Rolling Stone's 500 Greatest Albums of All Time

Last updated on 6 August 2017

"The 500 Greatest Albums of All Time" is a 2003 special issue of American magazine Rolling Stone, and a related book published in 2005.[1] The lists presented were compiled based on votes from selected rock musicians, critics, and industry figures, and predominantly feature American and British music from the 1960s and the 1970s.

In 2012, Rolling Stone published a revised edition of the list drawing on the original and a later survey of albums in the 2000s.[2] It was made available in "bookazine" format on newsstands in the US from April 27 to July 25. The new list contained 38 albums not present in the previous one, 16 of them released after 2003.

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Rolling Stone's "500 Greatest Albums of All Time" magazine cover

Background

The first version of the list, published as a magazine in November 2003, was based on the votes of 273 rock musicians, critics, and industry figures, each of whom submitted a weighted list of 50 albums. The accounting firm Ernst & Young devised a point system to weigh votes for 1,600 submitted titles. The list includes a few compilations, and "greatest hits" collections.[3]

The following authors contributed to the citations made of each album:

An amended list was released in book form in 2005, with an introduction written by Steven Van Zandt. As the editor's foreword explains, some compilation albums were removed, and Robert Johnson's The Complete Recordings was substituted for both of his King of the Delta Blues Singers volumes, making room for a total of eight new entries on the list. The Complete Recordings would be reinstated to the list in the 2012 edition.

List statistics

Number of albums from each of the decades

Decade Number of albums Percentage
1950s 10 2.0%
1960s 105 21.0%
1970s 186 37.2%
1980s 84 16.8%
1990s 73 14.6%
2000s 40 8.0%
2010s 2 0.4%

Artists with the most albums[4]

12 albums

11 albums

10 albums

8 albums

7 albums

6 albums

5 albums

4 albums


3 albums

Reception

Writing in USA Today newspaper, Edna Gundersen described the list as predictable and "weighted toward testosterone-fueled vintage rock".[3] The Rolling Stone 500 has also been criticised for being male-dominated, outmoded and almost entirely Anglo-American in focus.[6][7]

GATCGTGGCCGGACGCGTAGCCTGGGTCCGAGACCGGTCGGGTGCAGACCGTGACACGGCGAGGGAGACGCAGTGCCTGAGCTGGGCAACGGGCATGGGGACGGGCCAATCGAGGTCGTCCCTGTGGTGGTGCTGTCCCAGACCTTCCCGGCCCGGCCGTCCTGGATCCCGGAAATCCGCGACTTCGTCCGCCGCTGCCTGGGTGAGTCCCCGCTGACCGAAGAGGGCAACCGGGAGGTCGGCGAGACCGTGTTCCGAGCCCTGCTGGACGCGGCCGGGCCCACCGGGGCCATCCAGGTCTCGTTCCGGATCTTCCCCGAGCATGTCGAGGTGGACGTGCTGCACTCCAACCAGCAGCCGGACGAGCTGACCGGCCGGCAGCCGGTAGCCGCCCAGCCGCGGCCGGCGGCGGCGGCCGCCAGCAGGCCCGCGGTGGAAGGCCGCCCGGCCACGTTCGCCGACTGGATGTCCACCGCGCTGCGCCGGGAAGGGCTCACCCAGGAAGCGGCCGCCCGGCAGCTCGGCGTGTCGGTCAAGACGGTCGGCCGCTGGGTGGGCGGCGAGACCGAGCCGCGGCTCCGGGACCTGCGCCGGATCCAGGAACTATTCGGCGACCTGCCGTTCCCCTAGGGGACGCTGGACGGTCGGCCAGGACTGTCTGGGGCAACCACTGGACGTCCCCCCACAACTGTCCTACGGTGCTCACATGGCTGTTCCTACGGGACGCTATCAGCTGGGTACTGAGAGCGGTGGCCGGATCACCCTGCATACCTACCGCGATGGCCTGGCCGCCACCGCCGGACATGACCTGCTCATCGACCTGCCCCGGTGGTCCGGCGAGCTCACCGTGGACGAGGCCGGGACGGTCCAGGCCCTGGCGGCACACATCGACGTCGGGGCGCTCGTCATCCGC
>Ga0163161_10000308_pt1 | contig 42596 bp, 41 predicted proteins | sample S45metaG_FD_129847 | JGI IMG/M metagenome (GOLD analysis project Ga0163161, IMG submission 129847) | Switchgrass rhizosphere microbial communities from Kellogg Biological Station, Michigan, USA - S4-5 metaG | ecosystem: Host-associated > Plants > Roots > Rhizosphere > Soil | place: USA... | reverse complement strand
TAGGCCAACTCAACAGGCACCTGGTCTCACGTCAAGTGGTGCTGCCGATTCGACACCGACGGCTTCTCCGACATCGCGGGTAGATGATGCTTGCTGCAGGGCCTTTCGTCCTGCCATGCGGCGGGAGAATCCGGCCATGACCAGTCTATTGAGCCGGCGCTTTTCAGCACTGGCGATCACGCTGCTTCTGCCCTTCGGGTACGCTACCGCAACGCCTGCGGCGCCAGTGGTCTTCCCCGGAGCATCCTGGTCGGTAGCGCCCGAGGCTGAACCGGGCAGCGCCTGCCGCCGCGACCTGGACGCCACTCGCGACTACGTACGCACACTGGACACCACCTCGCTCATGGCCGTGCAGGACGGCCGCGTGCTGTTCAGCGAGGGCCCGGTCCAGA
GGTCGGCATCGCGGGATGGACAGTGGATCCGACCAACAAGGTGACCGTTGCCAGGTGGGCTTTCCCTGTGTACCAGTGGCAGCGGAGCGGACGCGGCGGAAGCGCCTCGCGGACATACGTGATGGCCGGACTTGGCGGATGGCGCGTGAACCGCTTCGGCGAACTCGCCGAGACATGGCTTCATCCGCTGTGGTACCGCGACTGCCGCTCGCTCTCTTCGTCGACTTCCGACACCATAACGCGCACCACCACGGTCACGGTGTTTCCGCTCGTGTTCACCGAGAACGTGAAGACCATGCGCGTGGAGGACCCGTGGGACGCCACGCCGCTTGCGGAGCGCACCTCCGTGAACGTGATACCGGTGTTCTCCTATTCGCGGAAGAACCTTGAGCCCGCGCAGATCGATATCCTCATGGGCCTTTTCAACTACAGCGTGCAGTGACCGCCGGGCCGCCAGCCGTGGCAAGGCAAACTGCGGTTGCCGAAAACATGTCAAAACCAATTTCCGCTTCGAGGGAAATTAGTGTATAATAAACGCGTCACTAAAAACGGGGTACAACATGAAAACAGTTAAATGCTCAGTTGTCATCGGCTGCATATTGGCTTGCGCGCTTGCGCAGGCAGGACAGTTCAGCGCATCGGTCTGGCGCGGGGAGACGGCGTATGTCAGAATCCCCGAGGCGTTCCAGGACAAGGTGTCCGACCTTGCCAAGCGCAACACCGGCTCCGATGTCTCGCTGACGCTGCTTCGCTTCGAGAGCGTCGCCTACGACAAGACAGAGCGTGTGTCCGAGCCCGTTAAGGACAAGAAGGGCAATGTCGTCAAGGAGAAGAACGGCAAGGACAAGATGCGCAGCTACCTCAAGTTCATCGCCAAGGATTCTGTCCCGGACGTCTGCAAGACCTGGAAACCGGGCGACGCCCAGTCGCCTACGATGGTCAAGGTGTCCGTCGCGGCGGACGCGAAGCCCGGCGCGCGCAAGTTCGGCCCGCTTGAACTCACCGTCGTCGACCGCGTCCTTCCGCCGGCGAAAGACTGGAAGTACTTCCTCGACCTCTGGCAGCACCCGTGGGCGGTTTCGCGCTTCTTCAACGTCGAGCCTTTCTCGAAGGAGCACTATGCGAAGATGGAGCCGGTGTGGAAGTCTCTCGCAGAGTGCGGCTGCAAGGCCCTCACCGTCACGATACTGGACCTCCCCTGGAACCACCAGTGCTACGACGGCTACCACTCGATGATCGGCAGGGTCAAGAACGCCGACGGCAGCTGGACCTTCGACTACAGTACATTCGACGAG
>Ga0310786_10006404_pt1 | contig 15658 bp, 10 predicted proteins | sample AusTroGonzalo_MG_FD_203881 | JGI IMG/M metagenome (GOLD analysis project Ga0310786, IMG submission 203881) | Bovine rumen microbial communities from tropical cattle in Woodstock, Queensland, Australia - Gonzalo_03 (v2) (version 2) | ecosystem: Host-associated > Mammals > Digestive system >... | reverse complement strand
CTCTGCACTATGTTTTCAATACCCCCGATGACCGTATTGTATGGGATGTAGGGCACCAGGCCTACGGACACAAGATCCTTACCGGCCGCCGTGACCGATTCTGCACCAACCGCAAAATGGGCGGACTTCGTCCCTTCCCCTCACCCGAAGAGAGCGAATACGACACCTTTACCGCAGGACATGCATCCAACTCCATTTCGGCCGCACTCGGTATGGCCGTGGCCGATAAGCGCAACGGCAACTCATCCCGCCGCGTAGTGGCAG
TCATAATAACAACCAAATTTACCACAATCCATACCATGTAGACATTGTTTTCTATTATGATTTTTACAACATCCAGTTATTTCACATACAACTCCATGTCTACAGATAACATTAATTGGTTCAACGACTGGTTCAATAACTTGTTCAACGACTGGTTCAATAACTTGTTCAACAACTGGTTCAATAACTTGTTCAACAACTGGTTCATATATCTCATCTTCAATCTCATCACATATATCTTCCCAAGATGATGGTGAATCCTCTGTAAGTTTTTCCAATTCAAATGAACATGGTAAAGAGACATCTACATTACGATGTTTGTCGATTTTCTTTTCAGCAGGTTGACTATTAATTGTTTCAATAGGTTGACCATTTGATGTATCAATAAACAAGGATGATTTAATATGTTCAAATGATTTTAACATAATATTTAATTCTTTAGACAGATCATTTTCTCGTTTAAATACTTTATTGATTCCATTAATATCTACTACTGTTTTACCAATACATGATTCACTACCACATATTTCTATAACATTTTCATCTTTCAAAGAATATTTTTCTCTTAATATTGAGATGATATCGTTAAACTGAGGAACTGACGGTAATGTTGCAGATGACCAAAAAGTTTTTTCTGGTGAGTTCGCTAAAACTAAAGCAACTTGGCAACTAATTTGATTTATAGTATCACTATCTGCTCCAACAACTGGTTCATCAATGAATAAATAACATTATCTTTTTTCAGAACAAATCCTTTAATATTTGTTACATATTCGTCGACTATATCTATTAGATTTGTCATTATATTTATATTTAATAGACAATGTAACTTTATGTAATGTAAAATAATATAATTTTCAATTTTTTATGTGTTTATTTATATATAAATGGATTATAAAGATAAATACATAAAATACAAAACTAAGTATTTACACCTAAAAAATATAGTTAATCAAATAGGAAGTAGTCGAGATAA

Following the publicity surrounding the list, rock critic Jim DeRogatis, a former Rolling Stone editor, published Kill Your Idols: A New Generation of Rock Writers Reconsiders the Classics (ISBN 1-56980-276-9) in 2004. This featured a number of generally younger critics arguing against the high evaluation of various "great" albums, some of which had been included in the list, including DeRogatis taking on Sgt. Pepper's Lonely Hearts Club Band, which had been Rolling Stone's top choice.

See also

References

  1. ^ Levy, Joe; Van Zandt, Steven, eds. (2006) [2005]. Rolling Stone 500 Greatest Albums of All Time (3rd ed.). London: Turnaround. ISBN 1-932958-61-4. OCLC 70672814.
    Related news articles:
  2. ^ "500 Greatest Albums of All Time". Rolling Stone. May 31, 2012. Retrieved May 29, 2017.
  3. ^ a b "It's Certainly a Thrill: Sgt. Pepper Is Best Album", USA Today, November 17, 2003.
  4. ^ "500 Greatest Albums of All Time". Rolling Stone. Retrieved 24 October 2016.
  5. ^ Collett-White, Mike (April 27, 2012). "Kanye West gets 3 albums on Rolling Stone's revised 500 greatest list". msnbc.com. MSN. Retrieved 2012-05-10.
  6. ^ Biron, Dean. 2011. Towards a Popular Music Criticism of Replenishment. Popular Music & Society, 34/5: 661-682.
  7. ^ Schmutz, Vaughan. 2005. Retrospective Critical Consecration in Popular Music: Rolling Stone's Greatest Albums of All Time. American Behavioral Scientist, 48/11: 1510-1523.

External links

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